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Full List of Automotive X PRIZE Teams Released, Includes Aptera, Tesla, Tata

Tesla, Aptera, and Tata Motors announced their intentions to compete for the Automotive X PRIZE long ago, but now the Foundation that awards the prize has released the full list of 111 registrants (pdf, right click to save) for the competition.

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Tesla, Aptera, and Tata Motors announced their intentions to compete for the Automotive X PRIZE long ago, but now the Foundation that awards the prize has released the full list of 111 registrants (pdf, right click to save) for the competition. The teams come from 11 countries and have entered a total of 136 vehicles–80 in the four-seater mainstream class ($7.5 million prize), and 56 in the two-seater alternate class ($2.5 million prize).

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Mainstream vehicles must seat four people, have 10 cubic feet of storage room, accelerate from 0 to 60 mph in 12 seconds, be able to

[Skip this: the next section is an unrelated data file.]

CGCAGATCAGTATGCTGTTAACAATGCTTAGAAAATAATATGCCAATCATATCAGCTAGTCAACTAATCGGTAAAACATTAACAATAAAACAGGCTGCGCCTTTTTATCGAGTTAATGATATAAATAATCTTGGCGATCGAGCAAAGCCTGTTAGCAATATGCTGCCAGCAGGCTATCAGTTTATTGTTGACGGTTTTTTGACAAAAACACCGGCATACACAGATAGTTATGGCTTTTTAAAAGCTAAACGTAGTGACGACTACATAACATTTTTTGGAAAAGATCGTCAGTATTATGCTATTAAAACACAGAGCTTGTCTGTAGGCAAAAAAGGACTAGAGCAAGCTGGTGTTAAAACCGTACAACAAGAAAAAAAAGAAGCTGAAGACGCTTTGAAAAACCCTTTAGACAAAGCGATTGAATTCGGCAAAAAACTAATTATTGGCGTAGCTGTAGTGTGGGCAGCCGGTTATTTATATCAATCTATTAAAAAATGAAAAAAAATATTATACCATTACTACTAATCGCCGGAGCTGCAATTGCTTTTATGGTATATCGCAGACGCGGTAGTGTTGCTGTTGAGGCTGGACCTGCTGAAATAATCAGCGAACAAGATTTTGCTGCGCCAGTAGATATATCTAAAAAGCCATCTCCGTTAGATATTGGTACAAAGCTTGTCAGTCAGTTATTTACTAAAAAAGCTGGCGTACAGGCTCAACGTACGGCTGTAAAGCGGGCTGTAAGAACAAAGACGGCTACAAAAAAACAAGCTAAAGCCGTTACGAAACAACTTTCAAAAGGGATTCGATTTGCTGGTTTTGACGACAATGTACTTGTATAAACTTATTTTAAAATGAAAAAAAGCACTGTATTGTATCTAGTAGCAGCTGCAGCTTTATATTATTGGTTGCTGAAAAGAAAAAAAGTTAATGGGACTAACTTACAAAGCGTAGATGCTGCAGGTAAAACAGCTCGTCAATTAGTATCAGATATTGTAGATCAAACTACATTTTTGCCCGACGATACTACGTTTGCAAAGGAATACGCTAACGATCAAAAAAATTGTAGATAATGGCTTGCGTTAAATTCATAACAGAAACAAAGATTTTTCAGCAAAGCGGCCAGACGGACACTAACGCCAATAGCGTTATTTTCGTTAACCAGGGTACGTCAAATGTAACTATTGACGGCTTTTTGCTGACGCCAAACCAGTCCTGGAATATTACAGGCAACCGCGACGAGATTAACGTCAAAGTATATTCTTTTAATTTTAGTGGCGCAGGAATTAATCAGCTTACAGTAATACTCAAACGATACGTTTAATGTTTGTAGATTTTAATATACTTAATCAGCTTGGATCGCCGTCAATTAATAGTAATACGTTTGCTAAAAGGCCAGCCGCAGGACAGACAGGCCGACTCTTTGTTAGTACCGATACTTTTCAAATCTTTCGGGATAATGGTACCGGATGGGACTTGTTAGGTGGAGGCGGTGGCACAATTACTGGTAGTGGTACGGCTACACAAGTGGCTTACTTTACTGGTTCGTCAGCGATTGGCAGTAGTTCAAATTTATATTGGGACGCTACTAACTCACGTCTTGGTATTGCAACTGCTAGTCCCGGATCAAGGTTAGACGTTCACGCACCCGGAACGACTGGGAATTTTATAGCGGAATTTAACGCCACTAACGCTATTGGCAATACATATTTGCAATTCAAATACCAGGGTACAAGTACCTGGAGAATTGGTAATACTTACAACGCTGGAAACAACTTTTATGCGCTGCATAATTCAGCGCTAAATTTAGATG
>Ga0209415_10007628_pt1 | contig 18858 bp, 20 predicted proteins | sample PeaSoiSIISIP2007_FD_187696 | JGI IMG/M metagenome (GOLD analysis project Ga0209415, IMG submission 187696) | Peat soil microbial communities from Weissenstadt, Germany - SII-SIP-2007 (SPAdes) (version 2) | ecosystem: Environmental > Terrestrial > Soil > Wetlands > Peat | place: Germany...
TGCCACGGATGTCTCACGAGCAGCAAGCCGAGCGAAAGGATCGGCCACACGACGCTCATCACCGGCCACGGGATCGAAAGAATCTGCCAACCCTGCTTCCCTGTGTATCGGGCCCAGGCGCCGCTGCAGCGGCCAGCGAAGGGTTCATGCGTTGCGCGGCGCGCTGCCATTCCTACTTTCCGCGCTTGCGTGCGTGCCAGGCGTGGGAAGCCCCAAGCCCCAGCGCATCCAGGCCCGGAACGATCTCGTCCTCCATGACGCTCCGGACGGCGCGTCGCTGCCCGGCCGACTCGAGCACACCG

drive 200 miles, achieve a speed of 100 mph, and have a fuel economy of 100 mpg. Alternative vehicles have the same requirements, but are allowed to seat only two people and achieve a top speed of 80 mph. 

Teams in the competition include the familiar, like ZAP and Velozzi, as well as such unknowns as 7K Hamsters and The Little Engine That Can Team. The competitors are using a variety of fuel sources to get to the finish line, including pure battery electric, gas and diesel electric hybrid, compressed natural gas, solar/electric hybrid, compressed air, electric/gas/human power hybrid, and even urea. 

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Now that the entrants have paid the $5000 registration fee, the next step is to undergo Design Judging based on vehicle features, production capability, safety, and business plans that demonstrate their ability to produce at least 10,000 vehicles each year. Teams that survive the chopping block will move on to the performance testing phase, which culminates in a series of competitive events in May 2010. Winners will be announced later in the year.

It’s telling that none of the Big Three automakers have entered the prize–obviously they could use the money. But they have plenty of other challenges to deal with, so perhaps it’s best to let young upstart companies work on “radical breakthroughs for the benefit of humanity.”

[Via Progressive Automotive X PRIZE]

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About the author

Ariel Schwartz is a Senior Editor at Co.Exist. She has contributed to SF Weekly, Popular Science, Inhabitat, Greenbiz, NBC Bay Area, GOOD Magazine and more

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